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kinda silly but
lim y=sin(x)
x> infinity
this would be 0 since that occurs most in a given period
and
lim y=cos(x)
x>inifity
is 1 because that occurs most ina period...
but what would be
limit y=tan(x)
x> infinity ???
would it be undefined because you can take each individual limit and get
1/0= undefined?
 one year ago
 one year ago
kinda silly but lim y=sin(x) x> infinity this would be 0 since that occurs most in a given period and lim y=cos(x) x>inifity is 1 because that occurs most ina period... but what would be limit y=tan(x) x> infinity ??? would it be undefined because you can take each individual limit and get 1/0= undefined?
 one year ago
 one year ago

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shubhamsrgBest ResponseYou've already chosen the best response.0
lim x>inf for all sinx cosx and tanx are undefined..
 one year ago

shubhamsrgBest ResponseYou've already chosen the best response.0
why you say it'll be 0 or 1 ? o.O
 one year ago

Goten77Best ResponseYou've already chosen the best response.0
because thats what occurs most ina period... those are true fax
 one year ago

shubhamsrgBest ResponseYou've already chosen the best response.0
i meant to @Goten77
 one year ago

shubhamsrgBest ResponseYou've already chosen the best response.0
so you are saying that sin(infinity)= 0 ? would that mean, according to you, sin(infinity + pi/2) =1 ?
 one year ago

Goten77Best ResponseYou've already chosen the best response.0
no shub because like with any limits if i had like 1/(x+1) the limit as x> infiity is not really impacted by the +1 so in ur example the pi/2 doenst really effect infiity
 one year ago

agent0smithBest ResponseYou've already chosen the best response.1
Look at a graph of sinx, cosx, or tanx, as x gets larger... what happens to the graph?
 one year ago

Goten77Best ResponseYou've already chosen the best response.0
man i wish shub was here so he could put in on this...
 one year ago

agent0smithBest ResponseYou've already chosen the best response.1
Or look at this animation of simple harmonic motion (makes a sinusoidal wave): http://upload.wikimedia.org/wikipedia/commons/7/74/Simple_harmonic_motion_animation.gif No matter how long you watch that, is the amplitude ever going to change?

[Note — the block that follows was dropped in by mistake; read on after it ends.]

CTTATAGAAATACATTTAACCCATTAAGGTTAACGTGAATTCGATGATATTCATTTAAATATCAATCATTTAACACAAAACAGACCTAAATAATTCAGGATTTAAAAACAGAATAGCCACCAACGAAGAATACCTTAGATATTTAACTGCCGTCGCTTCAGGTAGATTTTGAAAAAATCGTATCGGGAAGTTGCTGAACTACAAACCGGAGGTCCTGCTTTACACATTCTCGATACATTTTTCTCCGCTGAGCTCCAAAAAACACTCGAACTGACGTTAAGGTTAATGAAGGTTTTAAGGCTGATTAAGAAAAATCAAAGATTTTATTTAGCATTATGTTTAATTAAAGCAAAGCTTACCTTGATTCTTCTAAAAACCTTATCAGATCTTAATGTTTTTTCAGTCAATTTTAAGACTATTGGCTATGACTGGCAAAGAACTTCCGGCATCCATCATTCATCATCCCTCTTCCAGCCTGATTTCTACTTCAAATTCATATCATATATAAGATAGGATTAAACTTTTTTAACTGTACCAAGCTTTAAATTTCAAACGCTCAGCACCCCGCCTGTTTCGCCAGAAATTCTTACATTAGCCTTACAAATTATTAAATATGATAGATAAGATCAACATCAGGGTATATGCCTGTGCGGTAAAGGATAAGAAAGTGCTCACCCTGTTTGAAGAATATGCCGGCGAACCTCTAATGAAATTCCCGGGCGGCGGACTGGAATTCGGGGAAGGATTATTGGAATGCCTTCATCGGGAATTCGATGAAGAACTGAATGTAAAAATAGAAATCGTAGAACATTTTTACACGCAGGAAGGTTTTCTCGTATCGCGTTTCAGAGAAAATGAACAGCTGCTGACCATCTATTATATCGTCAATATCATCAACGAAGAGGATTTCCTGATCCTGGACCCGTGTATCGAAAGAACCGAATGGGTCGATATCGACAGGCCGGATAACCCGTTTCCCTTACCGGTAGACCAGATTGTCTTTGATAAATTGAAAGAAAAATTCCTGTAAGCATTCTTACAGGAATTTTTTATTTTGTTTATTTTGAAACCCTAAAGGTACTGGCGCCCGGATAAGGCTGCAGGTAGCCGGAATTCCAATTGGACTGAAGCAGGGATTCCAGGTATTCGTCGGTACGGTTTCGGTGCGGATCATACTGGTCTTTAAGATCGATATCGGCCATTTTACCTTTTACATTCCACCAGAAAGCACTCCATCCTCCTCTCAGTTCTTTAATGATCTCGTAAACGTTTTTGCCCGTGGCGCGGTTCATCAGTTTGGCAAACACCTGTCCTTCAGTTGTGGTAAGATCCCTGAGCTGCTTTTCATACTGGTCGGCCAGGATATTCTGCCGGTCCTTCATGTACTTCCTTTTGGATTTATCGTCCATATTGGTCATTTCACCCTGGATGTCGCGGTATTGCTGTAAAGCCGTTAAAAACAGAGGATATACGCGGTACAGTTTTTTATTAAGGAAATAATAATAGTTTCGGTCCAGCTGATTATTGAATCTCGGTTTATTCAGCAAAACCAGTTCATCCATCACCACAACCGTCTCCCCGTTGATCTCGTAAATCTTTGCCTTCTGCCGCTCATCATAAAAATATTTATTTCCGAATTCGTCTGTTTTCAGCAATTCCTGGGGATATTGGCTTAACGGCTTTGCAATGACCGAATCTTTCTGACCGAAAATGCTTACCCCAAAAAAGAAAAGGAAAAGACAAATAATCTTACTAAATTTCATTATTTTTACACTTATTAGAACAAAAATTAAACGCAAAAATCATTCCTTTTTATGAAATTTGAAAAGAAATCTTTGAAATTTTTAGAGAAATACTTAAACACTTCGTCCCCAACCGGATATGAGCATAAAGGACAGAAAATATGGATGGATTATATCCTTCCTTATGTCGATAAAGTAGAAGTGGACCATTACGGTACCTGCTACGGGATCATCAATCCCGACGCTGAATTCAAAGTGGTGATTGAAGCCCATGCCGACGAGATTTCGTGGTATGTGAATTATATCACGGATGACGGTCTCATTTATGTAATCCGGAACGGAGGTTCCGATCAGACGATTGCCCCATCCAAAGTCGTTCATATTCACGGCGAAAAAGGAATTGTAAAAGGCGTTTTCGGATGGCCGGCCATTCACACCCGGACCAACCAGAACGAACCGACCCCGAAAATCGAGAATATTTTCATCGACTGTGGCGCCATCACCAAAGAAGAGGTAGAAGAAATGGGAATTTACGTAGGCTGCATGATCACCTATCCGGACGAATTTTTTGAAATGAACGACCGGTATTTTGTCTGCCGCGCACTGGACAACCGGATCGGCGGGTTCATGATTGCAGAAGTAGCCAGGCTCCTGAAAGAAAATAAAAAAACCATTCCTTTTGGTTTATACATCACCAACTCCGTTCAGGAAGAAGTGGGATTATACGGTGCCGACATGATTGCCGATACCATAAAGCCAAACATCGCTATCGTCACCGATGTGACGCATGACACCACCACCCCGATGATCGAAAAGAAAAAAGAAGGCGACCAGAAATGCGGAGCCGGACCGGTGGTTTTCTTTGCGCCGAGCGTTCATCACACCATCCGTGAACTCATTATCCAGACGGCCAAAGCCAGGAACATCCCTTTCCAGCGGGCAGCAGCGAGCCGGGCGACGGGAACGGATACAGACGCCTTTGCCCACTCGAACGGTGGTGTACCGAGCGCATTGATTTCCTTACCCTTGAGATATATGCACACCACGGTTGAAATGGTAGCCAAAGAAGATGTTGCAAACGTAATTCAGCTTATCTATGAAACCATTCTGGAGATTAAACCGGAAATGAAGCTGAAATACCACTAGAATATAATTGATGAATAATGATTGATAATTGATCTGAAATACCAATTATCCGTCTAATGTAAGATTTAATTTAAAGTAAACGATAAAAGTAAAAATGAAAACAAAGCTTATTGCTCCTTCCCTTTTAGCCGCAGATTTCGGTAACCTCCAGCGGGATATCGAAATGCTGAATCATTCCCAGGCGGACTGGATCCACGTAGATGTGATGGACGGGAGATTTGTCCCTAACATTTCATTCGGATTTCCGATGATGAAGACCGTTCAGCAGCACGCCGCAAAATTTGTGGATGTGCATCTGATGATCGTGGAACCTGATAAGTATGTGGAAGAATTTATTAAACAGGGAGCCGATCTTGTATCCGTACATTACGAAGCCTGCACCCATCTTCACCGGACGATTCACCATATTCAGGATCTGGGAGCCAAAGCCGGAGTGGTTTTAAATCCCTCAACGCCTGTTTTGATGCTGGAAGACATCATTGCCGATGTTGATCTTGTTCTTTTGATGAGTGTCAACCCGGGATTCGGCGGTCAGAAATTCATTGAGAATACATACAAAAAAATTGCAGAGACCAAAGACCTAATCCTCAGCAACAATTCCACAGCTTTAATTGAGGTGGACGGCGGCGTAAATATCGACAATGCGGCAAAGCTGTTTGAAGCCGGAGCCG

one year ago

KainuiBest ResponseYou've already chosen the best response.1
There is no limit as x goes to infinity of sinx or cosx, this is a fact. They are constantly oscillating between 1 and 1, so you can't say for certain that it becomes anything at infinity.
 one year ago

Goten77Best ResponseYou've already chosen the best response.0
its something like .. the limit doesnt exist... but it is assumed it would = 0 for sinx and assumed 1 on cosx
 one year ago

KainuiBest ResponseYou've already chosen the best response.1
No it isn't, never, you're flat out wrong.
 one year ago

Goten77Best ResponseYou've already chosen the best response.0
its what my high school teacher and college professor said...
 one year ago

KainuiBest ResponseYou've already chosen the best response.1
Your high school teacher and college professors are wrong or you misheard them.
 one year ago

Goten77Best ResponseYou've already chosen the best response.0
well if u had to guess a number... what would u guess?
 one year ago

Goten77Best ResponseYou've already chosen the best response.0
it was something like probability led the solution to kinda* exist
 one year ago

KainuiBest ResponseYou've already chosen the best response.1
There's no guessing involved, as you increase to infinity sine and cosine functions do not converge towards anything. They will keep going between 1 and +1 forever.
 one year ago

Goten77Best ResponseYou've already chosen the best response.0
thats true... but 0 occurs .... tbh i cant explain it like they did
 one year ago

KainuiBest ResponseYou've already chosen the best response.1
The only time you might have a limit with sine or cosine converging towards something might be something like: \[\lim_{x \rightarrow \infty }\frac{ sinx }{ x }=0\]
 one year ago

agent0smithBest ResponseYou've already chosen the best response.1
^ it's probably something like what kainui posted. Damped oscillation.
 one year ago

Goten77Best ResponseYou've already chosen the best response.0
XD this question always gets every1 involved
 one year ago
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